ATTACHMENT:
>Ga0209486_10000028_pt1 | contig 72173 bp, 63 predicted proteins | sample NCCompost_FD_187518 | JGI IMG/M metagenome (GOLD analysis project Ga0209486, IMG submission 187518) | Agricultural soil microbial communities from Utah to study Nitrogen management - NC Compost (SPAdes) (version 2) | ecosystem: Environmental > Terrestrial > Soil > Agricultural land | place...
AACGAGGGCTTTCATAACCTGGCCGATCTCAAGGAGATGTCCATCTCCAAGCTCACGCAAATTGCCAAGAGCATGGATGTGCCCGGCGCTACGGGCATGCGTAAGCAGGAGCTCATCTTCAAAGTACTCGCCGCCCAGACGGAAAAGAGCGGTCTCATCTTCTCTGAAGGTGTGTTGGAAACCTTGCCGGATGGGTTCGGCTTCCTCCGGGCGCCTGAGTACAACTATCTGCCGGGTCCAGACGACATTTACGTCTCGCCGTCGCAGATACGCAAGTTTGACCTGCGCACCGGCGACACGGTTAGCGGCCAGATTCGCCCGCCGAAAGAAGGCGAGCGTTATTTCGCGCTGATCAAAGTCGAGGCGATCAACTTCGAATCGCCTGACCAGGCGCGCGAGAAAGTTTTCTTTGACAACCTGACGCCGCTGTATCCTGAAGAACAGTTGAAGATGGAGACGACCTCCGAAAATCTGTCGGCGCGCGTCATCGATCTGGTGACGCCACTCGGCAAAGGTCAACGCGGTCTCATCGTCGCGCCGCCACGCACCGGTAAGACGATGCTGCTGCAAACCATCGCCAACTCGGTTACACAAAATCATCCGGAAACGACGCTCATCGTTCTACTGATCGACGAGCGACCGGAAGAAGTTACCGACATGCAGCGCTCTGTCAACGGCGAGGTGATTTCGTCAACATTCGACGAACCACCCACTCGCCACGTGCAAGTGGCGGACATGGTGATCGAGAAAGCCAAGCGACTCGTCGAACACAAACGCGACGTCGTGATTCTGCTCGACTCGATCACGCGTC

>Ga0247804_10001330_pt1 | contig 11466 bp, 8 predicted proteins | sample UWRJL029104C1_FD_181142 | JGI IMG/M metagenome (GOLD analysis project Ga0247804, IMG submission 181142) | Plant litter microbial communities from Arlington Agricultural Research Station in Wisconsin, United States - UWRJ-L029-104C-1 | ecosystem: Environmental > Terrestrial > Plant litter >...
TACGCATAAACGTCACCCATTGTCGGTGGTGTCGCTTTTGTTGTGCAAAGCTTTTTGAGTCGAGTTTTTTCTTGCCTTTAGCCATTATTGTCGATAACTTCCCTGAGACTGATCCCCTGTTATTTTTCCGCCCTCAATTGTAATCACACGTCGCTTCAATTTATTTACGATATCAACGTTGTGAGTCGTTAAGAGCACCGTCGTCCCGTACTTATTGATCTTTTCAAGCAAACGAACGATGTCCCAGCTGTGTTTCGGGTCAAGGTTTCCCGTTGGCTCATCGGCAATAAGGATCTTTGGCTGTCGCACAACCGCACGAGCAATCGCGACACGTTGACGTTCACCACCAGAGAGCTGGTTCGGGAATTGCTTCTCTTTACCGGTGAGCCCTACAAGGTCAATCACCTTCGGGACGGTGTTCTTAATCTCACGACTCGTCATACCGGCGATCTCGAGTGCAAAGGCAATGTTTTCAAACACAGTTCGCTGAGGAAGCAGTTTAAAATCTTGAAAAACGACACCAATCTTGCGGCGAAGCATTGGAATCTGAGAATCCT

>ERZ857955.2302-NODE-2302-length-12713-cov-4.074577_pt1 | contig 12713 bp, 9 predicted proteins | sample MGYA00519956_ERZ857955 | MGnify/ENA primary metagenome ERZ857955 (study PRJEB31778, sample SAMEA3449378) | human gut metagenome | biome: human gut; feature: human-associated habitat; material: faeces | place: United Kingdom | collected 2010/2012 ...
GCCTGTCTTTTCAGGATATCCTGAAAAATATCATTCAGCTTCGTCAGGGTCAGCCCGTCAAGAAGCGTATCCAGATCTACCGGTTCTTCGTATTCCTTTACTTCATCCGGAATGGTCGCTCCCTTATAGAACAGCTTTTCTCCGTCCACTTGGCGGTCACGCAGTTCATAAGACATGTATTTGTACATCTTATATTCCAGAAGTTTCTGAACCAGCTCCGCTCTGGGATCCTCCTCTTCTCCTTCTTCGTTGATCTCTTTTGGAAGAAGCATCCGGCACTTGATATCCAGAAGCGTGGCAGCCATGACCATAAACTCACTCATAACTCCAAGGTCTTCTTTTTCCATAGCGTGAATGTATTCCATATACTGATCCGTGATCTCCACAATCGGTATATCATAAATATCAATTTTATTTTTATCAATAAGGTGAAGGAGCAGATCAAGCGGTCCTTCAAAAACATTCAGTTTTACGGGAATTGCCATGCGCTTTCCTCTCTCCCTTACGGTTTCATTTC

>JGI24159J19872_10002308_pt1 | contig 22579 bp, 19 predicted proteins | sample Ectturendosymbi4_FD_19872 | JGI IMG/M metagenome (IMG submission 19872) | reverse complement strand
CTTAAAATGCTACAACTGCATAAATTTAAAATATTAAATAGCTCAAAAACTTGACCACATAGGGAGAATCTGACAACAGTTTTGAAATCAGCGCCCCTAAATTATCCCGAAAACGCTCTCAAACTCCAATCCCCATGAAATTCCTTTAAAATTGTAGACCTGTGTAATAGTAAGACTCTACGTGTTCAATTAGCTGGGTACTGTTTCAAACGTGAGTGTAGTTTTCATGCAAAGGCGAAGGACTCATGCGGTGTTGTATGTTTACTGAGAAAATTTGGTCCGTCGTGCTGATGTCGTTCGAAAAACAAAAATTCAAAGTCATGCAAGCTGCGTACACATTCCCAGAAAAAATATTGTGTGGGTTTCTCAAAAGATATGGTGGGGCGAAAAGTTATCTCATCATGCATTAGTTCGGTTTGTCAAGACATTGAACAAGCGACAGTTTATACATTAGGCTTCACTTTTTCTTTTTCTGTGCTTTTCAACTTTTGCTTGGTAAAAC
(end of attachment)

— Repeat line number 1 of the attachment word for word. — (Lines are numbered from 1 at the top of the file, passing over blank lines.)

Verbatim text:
>Ga0209486_10000028_pt1 | contig 72173 bp, 63 predicted proteins | sample NCCompost_FD_187518 | JGI IMG/M metagenome (GOLD analysis project Ga0209486, IMG submission 187518) | Agricultural soil microbial communities from Utah to study Nitrogen management - NC Compost (SPAdes) (version 2) | ecosystem: Environmental > Terrestrial > Soil > Agricultural land | place...